By Agata Chmiel

On December 3rd 2017,Venezuelan President Nicolas Maduro declared a financial“world war [1] against the countries imposing economic sanctions on Venezuela. For this purpose, he is launching a new cryptocurrency [2] called ‘petro’, which is to “advance in issues of [Venezuelan] monetary sovereignty” [3]combat “Washington-backed conspiracy to sabotage his government [4]”, and to “overcome the financial blockade [5]”. Should Maduro’s plan work out, then we’ll have a first example of cryptocurrency’s usage in international diplomacy.

Wait, what? Let’s start from the beginning.

While, cryptocurrency is not an entirely new term, some of us may have woken up on January 1st with a sense of epiphany – “must buy bitcoin”. Ever since early December 2017 [6] ‘bitcoin’ suddenly became a headliner [7] and possibly the subject of many Christmas dinner conversations. And there’s a good reason for it. Bitcoin is the first decentralized digital currency, whose price evolved from 39 cents to over $18,000 in eight years. That brought much joy to those who invested in it years ago, and an interest to those, who dream of good fortune. What is even more important, is that ‘bitcoin’ is only a tip of the cryptocurrency’s ice berg. Currently, there are 1384 cryptocurrencies operating in the blockchain industry [8]. What do those numbers give us? Concern. From socio-ethical to legal areas, the emergence of cryptocurrencies has begun to raise questions, even in international politics and security. It is thus important to address some concerns now, before the issue implodes.

One concern is that the lack of any central authority makes cryptocurrencies resilient to formal regulation (though, China and South Korea may be changing that in the future [9]), censorship or inflation. Therefore, they are attracting a continuously wider interest. This includes those who enjoy that this currency is particularly difficult to trace back to a physical person, think drug or weapon dealers [10]. As Maduro’s innovative plan is showing, cryptocurrencies may even become a trading card in politics. Just imagine that in a world of embargos and trading sanctions that aims to keep ‘ill-behaved’ political leaders in check, there is an effective way for those leaders to move assets as freely as they please online. North Korea is the prime example here. Last year, the Cyber Warfare Research Center in South Korea reported that North Korea “may be targeting the virtual currency in response to heavier economic sanctions”[11]. Apparently, the State is an origin of many cyber-attacks that have targeted bitcoin exchange platforms in Asia.

In addition to cybersecurity, Gleason and Costigan from the Diplomatic Courier are warning about cryptocurrency becoming one of the means of (deliberate) disruption of international or regional economy [12]. It could be a process complicating or hindering transactions among multiple states and parties. Going back to the North Korean example, it is worth to use the prediction of Andy Norton, a threat intelligence expert quoted by Newsweek [13]. He says that “[bitcoin] is like a black hole attracting bad actors and dirty money from all around the world. If North Korea [is] using it to avoid sanctions, it could lead to a coordinated response by various governments to shut down access to those funds locked in bitcoin”[14].

In a research done already in 2014, International Journal of Computer Applications published an interesting article, warning about the ‘amazing blur of security’ that cryptocurrency (there: bitcoin) seems to provide. The authors come to a conclusion that if a cyberattack on bitcoin’s or another digital currency, network is successful, then “the chaos created in network (…) is difficult to handle and some changes done by the attacker might become permanent”[15]. Should we look (not too far, I believe) into the future, then we might see a double – sided threat to security that this regime could bring. On the one side, a successfully working cryptocurrency with large investments may be significantly disrupted by a cyber-attack[16]. On the other hand, the cryptocurrency itself may be used as a well-orchestrated means to trade illicit items, including weapons, without the possibility of tracing it back to governments or individuals.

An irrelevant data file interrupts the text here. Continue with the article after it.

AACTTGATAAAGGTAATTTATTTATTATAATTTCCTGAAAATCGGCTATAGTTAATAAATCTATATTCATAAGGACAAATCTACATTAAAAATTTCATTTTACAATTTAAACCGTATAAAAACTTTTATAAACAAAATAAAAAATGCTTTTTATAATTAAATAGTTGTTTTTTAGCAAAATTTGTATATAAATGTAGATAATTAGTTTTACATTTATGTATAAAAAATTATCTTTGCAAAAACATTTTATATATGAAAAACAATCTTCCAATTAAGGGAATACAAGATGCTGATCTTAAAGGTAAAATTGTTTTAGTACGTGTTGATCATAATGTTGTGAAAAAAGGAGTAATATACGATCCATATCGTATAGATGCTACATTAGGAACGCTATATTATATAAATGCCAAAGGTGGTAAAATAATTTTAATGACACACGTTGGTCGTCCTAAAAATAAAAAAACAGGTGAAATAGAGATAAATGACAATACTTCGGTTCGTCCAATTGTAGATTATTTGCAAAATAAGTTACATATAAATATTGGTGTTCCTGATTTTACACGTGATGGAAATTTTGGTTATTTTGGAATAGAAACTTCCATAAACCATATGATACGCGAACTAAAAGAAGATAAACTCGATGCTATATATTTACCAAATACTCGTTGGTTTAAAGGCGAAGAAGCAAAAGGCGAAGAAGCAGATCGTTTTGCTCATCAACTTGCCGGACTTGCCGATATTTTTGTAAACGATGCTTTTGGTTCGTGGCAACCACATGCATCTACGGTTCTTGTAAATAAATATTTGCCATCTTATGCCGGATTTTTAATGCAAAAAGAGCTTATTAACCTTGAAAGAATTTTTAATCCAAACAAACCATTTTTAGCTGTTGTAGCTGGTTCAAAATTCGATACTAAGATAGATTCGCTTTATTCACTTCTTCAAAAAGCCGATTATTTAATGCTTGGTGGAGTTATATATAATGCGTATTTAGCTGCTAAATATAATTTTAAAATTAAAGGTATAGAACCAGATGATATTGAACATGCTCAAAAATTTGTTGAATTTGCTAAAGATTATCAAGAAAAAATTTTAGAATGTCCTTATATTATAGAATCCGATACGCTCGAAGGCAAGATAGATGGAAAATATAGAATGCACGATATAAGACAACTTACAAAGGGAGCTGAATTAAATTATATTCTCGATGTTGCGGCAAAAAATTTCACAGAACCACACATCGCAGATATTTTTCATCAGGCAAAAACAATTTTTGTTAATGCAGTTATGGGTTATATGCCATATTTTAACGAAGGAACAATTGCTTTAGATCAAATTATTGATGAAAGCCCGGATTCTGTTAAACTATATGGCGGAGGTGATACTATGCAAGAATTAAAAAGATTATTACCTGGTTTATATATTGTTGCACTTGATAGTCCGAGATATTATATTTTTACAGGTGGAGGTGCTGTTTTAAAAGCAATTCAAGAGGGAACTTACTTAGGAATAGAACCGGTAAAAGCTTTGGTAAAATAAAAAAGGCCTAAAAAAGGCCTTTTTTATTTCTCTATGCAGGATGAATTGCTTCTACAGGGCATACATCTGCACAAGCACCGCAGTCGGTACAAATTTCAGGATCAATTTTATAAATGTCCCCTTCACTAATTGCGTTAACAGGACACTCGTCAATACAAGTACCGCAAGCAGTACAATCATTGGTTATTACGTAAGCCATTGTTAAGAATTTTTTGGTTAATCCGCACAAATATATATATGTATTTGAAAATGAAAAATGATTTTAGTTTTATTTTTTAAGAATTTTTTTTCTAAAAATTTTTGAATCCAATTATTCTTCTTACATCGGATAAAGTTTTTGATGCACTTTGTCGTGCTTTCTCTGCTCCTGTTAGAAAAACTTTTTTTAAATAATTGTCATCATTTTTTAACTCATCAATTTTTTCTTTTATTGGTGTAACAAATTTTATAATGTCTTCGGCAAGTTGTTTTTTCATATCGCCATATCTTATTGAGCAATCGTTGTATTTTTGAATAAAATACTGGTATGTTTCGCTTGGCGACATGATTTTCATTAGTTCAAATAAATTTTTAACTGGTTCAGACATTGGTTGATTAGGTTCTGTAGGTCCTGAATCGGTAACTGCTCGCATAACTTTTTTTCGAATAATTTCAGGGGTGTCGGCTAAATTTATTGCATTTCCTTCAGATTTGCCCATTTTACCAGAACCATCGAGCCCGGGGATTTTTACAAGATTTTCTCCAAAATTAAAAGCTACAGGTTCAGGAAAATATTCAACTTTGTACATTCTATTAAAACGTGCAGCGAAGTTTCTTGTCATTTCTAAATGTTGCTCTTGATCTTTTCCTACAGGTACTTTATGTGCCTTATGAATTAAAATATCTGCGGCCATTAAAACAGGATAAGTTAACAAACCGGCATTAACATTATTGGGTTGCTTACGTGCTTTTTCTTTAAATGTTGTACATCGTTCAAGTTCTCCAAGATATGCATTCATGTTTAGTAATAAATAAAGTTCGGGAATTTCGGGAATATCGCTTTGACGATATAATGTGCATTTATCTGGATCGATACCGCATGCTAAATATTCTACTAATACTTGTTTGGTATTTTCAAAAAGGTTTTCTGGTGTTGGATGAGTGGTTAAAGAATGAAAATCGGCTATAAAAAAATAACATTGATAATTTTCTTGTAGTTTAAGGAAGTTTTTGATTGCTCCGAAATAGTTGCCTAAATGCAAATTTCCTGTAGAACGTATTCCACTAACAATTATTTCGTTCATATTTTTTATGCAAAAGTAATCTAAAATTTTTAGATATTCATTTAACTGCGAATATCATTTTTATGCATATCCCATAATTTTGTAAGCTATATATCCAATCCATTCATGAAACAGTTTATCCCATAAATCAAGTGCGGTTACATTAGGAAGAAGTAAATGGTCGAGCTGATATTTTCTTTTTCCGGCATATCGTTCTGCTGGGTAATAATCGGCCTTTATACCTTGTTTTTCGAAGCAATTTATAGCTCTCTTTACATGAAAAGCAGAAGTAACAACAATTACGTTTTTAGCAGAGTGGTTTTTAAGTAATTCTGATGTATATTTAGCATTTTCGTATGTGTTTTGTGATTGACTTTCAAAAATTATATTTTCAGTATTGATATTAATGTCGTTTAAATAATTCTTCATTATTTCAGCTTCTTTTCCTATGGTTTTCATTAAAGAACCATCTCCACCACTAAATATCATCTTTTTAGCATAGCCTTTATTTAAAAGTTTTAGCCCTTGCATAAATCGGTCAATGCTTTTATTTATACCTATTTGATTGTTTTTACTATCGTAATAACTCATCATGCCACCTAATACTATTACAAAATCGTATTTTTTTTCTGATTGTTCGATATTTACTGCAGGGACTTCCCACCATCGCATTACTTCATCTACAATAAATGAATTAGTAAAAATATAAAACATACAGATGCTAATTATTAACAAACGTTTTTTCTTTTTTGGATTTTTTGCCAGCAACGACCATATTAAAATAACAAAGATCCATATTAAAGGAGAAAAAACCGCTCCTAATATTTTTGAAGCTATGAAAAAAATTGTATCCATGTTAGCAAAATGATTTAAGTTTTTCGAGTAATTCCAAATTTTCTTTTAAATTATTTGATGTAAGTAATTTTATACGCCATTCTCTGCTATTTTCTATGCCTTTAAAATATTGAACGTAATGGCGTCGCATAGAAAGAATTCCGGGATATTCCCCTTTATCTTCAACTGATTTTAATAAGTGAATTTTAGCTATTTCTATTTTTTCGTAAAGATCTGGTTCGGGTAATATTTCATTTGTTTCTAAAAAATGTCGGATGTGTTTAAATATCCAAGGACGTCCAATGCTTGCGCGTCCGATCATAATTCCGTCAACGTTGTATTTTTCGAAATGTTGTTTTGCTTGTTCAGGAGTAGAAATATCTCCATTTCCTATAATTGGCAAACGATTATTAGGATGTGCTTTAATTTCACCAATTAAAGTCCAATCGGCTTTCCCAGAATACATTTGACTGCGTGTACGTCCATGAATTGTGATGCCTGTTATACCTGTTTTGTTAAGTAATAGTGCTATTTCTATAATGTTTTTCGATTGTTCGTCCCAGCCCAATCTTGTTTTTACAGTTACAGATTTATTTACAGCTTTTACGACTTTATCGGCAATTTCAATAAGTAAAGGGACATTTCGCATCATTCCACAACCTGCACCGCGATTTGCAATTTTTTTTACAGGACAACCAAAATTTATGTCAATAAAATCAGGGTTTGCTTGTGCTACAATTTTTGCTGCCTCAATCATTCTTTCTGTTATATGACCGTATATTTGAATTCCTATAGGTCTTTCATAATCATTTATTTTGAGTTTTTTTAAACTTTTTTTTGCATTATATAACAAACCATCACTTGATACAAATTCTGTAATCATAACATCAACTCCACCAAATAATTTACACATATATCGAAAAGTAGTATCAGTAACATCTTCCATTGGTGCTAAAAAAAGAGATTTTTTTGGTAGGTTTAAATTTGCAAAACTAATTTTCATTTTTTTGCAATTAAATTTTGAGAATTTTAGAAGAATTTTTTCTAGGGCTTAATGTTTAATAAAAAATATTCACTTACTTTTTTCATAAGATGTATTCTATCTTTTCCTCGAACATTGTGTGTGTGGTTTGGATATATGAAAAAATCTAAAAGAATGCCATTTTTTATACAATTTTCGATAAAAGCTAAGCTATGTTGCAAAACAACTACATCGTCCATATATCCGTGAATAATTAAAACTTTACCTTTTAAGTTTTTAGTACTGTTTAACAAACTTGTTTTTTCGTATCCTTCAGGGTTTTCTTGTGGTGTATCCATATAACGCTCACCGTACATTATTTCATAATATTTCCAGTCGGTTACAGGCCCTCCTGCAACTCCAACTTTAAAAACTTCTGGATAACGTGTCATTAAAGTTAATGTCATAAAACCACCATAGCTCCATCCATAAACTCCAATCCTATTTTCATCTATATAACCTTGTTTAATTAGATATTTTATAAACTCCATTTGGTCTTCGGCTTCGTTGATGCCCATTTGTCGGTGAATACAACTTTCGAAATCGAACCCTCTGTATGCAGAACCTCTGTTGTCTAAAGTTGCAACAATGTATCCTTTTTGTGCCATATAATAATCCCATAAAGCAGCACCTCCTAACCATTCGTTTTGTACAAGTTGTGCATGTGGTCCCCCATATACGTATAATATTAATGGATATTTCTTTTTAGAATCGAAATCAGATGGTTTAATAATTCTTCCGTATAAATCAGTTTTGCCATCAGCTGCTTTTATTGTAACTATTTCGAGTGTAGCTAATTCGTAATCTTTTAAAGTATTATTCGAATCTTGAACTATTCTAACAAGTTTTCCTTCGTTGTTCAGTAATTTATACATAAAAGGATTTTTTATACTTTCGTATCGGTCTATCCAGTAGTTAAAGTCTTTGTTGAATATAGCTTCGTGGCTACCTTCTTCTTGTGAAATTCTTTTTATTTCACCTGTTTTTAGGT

So, where do we go from here? The predictions on overall future of cryptocurrencies are still ambiguous, from very good to very bad. This is rather unfortunate for international security because every ambiguity tends to slow down possible prevention processes. However, it cannot be said that this entire space is without any scrutiny. First, the Wired calms down cryptocurrencies’ users about potential cyber-attacks by arguing that, with some basic online precaution, our investments should be secure [17]. Second, the MIT Technology Review suggests that governmental and banking sectors will not to allow cryptocurrencies to steal their monopoly on power [18]. Further, the Review claims that “it is very hard to come up with a technology that will completely hide transactions from governments”[19].

At this moment, it is difficult to judge whether those arguments are convincing in light of the rising concerns. Surely, cryptocurrencies, as any innovation for that matter, is a matter of two sides. They can either be considered as an ‘opportunity’ or a ‘threat’. In perspective of international security, it will be up to legislators and diplomatic strategists to determine which of those two aspects prevails.



[2] whether it’s an actual cryptocurrency or not is a whole different issue, I recommend:


[4] Ibid

[5] Ibid



[8] For the sake of comparison: there are 180 world currencies (UN recognized)






[14] Ibid


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